How to Find Time to Blog

We can’t make time.

And I’m not even sure if we can manage it.  We can’t make it go forward or backward.  We can’t make it go faster or slower.  We can’t turn back the clock.

24 hours a day — that’s what we got to work with.  And goodness knows your days are jam-packed.  Eating, sleeping, caring, laughing, writing, talking, creating, and (bleh!) even folding laundry.

Even though we can’t control time, we can decide how we spend our time.  And from the results of yesterday’s poll, it looks like a lot of you choose to spend part of your time blogging.

Great!  Blogging is a fab way to connect with people and learn new things.  It can be good for your business, and it can even be good for your health!

But blogging takes time.  A big old chunk o’ time.

And if you’d rather spend your time creating in the studio than punching the keyboard in front of the computer, we need to figure out a way to make blogging more efficient.

Lay waste to your time-wasters.

In the spirit of sharing, I’ll tell you the top three time-drains I face when preparing a post:

  • I’m not sure what to write.
  • I don’t know how to start.
  • I interrupt my writing by spending time on the “extras” (like adding pictures, links, and metadata).

But I’m working on breaking down these barriers.  And I want to share with you what has been working for me.

1.  The “what” time-waster.

What should I write about today?

This seemingly simple question is a major time-waster for me.  Trying to write a quality post and publish it on the same day is draining.  When I’m put on the spot, staring at an empty computer screen, I have trouble coming up with the right words.  How about you?

The Fix: Brainstorm your topics when the inspiration strikes you, then plot them out on an editorial calendar.  Once you choose a topic, and then schedule it, you’ll have a much easier time producing top-quality content.

For example, one of my not-that-secret weapons in laying waste to time-wasters is a simple notebook I keep on my computer desk. (It is also my mouse-pad, lol.)  I keep it open during the day, and anytime I think of an idea for a blog post, I jot it down.   Usually it’s just a headline and a few supporting details, but it’s much easier to make a quick outline when the idea is fresh.

Then, when it’s time to write, I can flip through my notebook for post ideas.  It’s a simple technique, really.  But for me, this list of blog ideas helps me catalog those fleeting bits of inspiration that come and go throughout the day.  And bonus: I almost always have an answer to the question, “What can I write about?”

2.  The “when” time-waster.

When are you going to blog?  In the morning, before everyone else wakes up?  Or at night, after they’ve gone to bed?  Do you write in one long marathon stretch, or do you scatter your blogging in little bits throughout the day?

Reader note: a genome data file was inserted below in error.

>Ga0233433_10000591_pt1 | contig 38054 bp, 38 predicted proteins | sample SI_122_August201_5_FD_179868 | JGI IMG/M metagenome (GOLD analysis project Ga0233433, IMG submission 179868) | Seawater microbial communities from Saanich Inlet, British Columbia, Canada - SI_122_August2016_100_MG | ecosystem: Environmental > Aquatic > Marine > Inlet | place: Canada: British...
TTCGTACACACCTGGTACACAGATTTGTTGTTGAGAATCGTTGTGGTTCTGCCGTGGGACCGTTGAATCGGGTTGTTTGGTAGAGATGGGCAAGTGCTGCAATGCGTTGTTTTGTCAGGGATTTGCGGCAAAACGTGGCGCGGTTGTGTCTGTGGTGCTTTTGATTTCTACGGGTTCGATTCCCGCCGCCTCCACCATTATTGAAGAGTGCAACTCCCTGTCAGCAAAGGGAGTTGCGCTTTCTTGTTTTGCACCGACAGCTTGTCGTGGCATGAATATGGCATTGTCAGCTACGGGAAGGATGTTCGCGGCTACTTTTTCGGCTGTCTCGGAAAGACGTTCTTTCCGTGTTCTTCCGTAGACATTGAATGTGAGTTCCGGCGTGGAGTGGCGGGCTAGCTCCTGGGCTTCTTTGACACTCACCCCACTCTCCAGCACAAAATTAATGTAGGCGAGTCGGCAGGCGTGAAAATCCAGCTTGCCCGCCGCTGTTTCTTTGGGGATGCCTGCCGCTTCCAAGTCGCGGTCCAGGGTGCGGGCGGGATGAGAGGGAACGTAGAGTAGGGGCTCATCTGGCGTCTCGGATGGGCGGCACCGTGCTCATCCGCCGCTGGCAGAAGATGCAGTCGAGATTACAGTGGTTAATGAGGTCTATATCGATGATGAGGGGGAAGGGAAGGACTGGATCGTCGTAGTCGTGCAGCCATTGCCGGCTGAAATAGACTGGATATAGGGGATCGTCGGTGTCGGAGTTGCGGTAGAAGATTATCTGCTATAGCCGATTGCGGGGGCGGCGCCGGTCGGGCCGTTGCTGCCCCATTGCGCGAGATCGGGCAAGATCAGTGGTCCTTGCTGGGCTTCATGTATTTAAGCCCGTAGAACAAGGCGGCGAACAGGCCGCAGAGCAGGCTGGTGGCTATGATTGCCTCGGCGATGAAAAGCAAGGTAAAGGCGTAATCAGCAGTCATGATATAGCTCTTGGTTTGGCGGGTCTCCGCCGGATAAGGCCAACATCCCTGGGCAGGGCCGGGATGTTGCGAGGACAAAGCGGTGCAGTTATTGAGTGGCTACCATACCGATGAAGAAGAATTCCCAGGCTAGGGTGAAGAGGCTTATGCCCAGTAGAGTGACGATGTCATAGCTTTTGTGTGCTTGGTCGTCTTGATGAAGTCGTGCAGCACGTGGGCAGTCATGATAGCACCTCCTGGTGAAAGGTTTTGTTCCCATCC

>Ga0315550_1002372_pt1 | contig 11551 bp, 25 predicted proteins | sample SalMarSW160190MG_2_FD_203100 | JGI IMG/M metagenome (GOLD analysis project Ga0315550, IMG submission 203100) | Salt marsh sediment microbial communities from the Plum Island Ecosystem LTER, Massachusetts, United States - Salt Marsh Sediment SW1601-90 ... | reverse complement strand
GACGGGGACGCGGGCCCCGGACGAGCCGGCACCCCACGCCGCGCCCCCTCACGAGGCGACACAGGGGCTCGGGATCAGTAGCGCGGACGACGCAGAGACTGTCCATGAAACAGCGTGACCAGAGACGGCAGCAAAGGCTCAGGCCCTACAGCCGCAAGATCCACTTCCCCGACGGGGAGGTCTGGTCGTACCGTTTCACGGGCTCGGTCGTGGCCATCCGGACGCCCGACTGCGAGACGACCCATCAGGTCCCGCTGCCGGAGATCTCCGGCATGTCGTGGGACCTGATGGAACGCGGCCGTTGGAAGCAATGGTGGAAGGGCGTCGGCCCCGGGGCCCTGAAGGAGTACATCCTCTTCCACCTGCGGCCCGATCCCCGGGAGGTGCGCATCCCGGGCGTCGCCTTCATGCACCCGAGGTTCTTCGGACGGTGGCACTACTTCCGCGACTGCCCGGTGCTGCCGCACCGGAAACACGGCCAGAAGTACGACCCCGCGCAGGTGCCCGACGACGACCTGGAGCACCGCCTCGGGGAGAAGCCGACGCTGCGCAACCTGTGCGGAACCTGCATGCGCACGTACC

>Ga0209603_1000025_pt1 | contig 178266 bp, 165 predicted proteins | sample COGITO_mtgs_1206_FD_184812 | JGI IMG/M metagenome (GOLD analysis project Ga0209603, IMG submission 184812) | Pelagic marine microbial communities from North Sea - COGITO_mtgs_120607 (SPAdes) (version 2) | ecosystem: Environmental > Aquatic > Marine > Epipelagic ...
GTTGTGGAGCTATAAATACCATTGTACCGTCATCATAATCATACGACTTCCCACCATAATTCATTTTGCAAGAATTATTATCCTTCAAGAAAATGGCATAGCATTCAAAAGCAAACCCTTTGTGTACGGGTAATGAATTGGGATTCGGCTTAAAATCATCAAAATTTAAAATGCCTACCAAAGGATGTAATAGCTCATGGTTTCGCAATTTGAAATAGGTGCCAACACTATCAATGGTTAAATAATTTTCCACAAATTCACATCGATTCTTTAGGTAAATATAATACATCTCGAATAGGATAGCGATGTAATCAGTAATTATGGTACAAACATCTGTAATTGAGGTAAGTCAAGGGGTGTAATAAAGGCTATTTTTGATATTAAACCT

I’m not here to tell you when the “The Perfect Time” for blogging is.   What I will suggest, though, is once you find a particularly productive time for you, commit to it.  If you self-identify as an “early bird,” you might find you write best while drinking your morning coffee.  On the other hand, you might find that you are most productive in the evening, after you’ve watched Glee and had a glass of wine.

The Fix: Capitalize on those times when your fingers really fly across the keyboard.  Once you find a time that works for you, stick with it.  Schedule it in your day-planner, if it helps.  See if you can make blogging a habit.

Another note about “when.” I want to be clear that your daily (or weekly) blogging appointment doesn’t have to be the only time you think about your posts.  One of the ways that I make blogging more efficient is by taking advantage of those periods of “down time” throughout the day.  If I find myself waiting in an exceptionally long line at the post office, I might try to sketch out the first paragraph of a post I’m scheduled to write later that night.

Figuring out how to start a blog post is one of my biggest hurdles.  So if I can get the opening sentences out of the way first, I can make the rest of my blog-writing more efficient.

3.  The “how” time-waster.

Sometimes, the things about blogging that take the most time are not related to the writing itself.  I can spend more time searching for that “Perfect Picture” than I do writing the actual post!  Does that happen to you?  Finding images, coding links, and adding metadata can be time consuming.  And if you let them, those “extras” can be a way to procrastinate finishing your post.

The Fix:  As tempting as it is to spend your blogging appointment browsing through the gorgeous pictures on Pinterest or FFFFound, try to leave it to the end.  Write your “naked” post first, and add the extra stuff later.  This way, you’ll limit distracting time-waters, and make blogging more efficient.

So that’s all for me.  What are some ways you’ve found to limit time-wasters and make blogging work for you?

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